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Eco-friendly LED lamp brightens without batteries or plugs

Eco-friendly LED lamp brighten...
The Lumir C lamp uses heat generated by small candles to power LED lights
The Lumir C lamp uses heat generated by small candles to power LED lights
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The Lumir C lamp uses heat generated by small candles to power LED lights
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The Lumir C lamp uses heat generated by small candles to power LED lights
The Lumir C LED lamp comes in a "spot" style, which offers up to 60 lm of directional lighting
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The Lumir C LED lamp comes in a "spot" style, which offers up to 60 lm of directional lighting
The Lumir C LED lamp comes in a "mood" style, which offers up to 15 lm of area lighting
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The Lumir C LED lamp comes in a "mood" style, which offers up to 15 lm of area lighting
With a scented candle, the Lumir C LED lamp can create a personal, relaxing atmosphere
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With a scented candle, the Lumir C LED lamp can create a personal, relaxing atmosphere
Sized like a water bottle that vaguely resembles a lighthouse, the Lumir C is designed simple, portable, but with a touch of attractive grace
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Sized like a water bottle that vaguely resembles a lighthouse, the Lumir C is designed simple, portable, but with a touch of attractive grace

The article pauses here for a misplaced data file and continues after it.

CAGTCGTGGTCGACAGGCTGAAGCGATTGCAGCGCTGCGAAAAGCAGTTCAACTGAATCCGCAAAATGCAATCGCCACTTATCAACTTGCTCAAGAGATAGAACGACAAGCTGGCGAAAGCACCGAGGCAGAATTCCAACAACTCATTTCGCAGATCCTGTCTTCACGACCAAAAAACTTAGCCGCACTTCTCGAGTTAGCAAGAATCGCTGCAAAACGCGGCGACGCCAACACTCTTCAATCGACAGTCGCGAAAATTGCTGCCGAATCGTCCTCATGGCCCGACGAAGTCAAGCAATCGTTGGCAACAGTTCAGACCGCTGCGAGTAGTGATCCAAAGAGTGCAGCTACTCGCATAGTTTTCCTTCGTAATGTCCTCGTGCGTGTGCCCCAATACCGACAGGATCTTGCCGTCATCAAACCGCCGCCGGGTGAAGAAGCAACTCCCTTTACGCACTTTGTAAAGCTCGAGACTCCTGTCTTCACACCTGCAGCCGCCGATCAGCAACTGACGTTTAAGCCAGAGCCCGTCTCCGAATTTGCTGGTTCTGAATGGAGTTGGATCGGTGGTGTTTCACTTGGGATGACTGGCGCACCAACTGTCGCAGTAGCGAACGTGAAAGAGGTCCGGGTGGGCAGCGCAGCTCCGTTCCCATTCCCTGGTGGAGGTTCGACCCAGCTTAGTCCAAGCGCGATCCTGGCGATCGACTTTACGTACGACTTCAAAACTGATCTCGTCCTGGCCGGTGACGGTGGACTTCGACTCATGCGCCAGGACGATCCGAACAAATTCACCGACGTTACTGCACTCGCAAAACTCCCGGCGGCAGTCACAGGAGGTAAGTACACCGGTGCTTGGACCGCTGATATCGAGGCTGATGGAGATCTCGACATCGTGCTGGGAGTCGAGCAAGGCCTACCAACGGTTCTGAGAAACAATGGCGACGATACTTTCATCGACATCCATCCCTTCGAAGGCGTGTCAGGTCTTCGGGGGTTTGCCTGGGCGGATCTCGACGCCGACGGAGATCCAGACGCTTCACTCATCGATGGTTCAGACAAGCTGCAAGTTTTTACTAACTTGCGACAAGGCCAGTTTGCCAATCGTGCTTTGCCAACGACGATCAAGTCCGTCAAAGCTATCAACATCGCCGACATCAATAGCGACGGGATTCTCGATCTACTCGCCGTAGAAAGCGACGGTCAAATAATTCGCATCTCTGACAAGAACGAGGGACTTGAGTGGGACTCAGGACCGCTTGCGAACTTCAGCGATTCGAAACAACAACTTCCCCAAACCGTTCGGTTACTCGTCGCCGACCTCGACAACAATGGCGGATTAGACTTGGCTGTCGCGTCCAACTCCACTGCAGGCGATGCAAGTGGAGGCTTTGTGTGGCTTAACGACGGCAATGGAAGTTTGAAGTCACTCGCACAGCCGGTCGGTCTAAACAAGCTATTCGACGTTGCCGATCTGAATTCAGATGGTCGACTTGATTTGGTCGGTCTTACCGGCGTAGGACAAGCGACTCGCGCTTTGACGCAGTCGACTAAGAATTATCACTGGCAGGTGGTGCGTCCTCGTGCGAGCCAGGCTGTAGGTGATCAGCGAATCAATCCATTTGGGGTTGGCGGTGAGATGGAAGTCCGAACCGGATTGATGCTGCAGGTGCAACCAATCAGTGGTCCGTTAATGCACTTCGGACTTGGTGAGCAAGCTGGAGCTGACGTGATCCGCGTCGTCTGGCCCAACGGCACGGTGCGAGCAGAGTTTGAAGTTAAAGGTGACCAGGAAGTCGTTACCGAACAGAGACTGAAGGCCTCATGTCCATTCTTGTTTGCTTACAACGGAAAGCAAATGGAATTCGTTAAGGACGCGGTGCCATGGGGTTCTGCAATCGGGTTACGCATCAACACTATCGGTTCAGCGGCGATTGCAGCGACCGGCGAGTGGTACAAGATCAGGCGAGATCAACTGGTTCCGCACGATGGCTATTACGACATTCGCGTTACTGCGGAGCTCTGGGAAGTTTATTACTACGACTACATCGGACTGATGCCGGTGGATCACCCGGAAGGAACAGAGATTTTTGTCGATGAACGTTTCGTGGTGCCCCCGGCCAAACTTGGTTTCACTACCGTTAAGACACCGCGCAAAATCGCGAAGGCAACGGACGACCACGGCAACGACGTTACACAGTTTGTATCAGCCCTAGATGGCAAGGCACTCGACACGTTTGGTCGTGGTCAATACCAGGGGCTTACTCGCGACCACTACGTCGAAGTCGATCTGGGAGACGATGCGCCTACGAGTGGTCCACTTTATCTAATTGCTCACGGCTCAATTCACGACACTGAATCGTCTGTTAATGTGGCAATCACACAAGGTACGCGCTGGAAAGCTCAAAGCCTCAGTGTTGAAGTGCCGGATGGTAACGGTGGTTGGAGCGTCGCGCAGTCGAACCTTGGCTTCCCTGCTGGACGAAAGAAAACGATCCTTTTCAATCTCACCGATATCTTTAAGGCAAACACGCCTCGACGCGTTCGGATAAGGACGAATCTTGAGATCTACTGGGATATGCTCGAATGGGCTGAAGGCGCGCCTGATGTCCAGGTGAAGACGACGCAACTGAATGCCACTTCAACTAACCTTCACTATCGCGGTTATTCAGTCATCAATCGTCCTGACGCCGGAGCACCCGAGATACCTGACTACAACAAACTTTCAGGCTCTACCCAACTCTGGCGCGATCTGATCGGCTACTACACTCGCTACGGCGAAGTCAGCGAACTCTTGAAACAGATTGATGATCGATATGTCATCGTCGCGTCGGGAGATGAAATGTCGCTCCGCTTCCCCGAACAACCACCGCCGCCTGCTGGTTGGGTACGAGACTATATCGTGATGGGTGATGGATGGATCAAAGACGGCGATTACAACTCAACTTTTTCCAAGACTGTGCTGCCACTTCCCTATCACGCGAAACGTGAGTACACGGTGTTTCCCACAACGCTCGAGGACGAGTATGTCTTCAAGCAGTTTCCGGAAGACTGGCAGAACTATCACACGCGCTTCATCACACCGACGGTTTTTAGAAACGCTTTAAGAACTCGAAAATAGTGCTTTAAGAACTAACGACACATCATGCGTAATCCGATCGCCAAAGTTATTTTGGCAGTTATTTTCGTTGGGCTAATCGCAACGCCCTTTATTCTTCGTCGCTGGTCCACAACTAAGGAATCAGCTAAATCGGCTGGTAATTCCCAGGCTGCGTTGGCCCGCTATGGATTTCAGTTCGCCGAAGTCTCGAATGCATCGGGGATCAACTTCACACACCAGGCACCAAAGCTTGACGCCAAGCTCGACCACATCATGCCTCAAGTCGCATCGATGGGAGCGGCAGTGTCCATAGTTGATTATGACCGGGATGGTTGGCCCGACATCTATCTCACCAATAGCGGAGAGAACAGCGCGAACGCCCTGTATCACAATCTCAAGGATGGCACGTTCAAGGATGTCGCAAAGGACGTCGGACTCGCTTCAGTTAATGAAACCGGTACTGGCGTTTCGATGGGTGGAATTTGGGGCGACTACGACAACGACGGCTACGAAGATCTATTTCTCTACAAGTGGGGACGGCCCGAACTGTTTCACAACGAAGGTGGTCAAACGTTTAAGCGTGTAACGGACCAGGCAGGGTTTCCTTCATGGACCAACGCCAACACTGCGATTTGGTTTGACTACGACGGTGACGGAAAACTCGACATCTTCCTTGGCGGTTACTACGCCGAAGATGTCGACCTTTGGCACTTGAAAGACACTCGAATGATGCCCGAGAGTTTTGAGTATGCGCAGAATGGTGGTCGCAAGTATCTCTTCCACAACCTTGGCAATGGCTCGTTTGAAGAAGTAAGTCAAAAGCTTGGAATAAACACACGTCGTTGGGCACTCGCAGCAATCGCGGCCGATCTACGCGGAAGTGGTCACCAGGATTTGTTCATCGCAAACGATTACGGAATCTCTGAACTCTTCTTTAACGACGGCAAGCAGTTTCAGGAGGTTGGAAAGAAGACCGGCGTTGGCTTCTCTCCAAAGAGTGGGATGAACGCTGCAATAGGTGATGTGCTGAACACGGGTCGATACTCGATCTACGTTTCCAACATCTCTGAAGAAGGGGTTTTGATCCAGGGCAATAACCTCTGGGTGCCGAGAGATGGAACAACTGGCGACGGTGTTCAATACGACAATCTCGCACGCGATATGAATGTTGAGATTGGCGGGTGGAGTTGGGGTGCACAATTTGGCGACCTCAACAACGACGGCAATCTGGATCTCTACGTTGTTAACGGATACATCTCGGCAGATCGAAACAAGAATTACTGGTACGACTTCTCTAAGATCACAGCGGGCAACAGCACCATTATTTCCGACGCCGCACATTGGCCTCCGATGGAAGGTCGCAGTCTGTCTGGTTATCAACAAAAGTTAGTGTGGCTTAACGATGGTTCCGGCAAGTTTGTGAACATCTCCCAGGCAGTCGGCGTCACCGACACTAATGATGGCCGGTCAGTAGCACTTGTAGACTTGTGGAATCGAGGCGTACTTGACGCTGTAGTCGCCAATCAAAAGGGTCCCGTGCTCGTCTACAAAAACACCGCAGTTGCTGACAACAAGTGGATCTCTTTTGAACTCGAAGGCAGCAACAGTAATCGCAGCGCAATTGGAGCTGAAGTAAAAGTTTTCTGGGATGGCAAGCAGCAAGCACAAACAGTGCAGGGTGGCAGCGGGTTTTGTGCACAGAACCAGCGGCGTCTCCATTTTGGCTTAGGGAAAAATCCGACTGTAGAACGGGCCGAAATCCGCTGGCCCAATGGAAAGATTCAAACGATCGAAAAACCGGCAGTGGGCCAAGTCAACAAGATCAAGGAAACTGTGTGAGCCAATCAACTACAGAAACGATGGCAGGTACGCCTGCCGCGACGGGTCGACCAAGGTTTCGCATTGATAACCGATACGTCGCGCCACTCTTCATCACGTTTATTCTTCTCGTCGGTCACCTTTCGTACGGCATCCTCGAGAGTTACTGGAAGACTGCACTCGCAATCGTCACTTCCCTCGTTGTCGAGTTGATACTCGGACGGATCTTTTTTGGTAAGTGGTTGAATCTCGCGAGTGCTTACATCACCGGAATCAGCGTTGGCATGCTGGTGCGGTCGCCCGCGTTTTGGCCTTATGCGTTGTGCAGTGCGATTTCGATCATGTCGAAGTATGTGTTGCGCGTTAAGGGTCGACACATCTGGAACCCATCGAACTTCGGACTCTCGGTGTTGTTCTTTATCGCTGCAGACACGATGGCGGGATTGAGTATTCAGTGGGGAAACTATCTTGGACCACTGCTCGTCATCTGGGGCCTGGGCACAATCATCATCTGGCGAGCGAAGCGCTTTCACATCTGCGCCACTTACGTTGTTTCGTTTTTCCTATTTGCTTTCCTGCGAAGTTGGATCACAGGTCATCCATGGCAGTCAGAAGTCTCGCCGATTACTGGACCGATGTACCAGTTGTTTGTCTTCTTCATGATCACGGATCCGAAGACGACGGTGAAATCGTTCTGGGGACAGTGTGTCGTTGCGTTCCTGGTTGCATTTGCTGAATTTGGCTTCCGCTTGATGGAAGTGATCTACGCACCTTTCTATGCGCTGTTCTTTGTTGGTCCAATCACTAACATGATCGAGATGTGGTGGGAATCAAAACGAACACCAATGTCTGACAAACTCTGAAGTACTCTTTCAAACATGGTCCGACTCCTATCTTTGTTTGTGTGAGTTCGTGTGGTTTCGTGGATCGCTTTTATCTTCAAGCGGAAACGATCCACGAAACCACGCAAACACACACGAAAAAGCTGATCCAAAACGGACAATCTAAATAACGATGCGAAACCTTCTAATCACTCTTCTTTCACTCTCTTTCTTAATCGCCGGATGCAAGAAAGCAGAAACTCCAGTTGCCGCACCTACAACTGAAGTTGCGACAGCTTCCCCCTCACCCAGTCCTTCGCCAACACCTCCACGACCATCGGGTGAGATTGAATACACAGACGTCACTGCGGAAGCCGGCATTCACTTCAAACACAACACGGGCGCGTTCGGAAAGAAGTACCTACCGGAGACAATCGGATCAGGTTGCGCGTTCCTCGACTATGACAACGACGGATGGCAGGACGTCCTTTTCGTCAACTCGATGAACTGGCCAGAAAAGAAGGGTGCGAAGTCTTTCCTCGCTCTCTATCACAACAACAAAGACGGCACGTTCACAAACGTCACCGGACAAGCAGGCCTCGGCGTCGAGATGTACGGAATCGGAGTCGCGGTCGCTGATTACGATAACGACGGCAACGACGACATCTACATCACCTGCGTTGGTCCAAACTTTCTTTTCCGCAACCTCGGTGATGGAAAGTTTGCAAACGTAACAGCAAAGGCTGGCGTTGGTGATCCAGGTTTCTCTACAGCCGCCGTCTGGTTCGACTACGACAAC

LED lighting has widespread appeal due to energy-efficient output and low cost of manufacturing. Companies are now adding features such as sensors, wireless connectivity, adjustable color, or even built-in speakers into the mix, but this LED lamp takes a different approach by removing a critical component. The Lumir C is designed without any external power supply, instead operating off of a single candle.

When severe weather knocks down power grids, it can serve as a reminder of how some developing countries still don't have the luxury of electricity. Candles and kerosene lamps are commonly used in such places, with the latter known to be hazardous and poor for human health. The Lumir C LED lamp joins the likes of GravityLight and SALt lamp as an eco-friendly alternative, illuminating without the need of sun, batteries, or electricity.

The Lumir C is designed to light up its LEDs through the heat energy of a small candle – an application of the thermoelectric effect we've seen in similar products such as the PowerPot and Lumen flashlight. The difference in temperature is what creates the electric voltage, which can be harnessed without any moving parts. A candle alone is capable of outputting about 15 lm. By covering it with a Lumir C, users can enjoy up to another 15 or 60 lm, depending on which lamp style is chosen.

With a scented candle, the Lumir C LED lamp can create a personal, relaxing atmosphere
With a scented candle, the Lumir C LED lamp can create a personal, relaxing atmosphere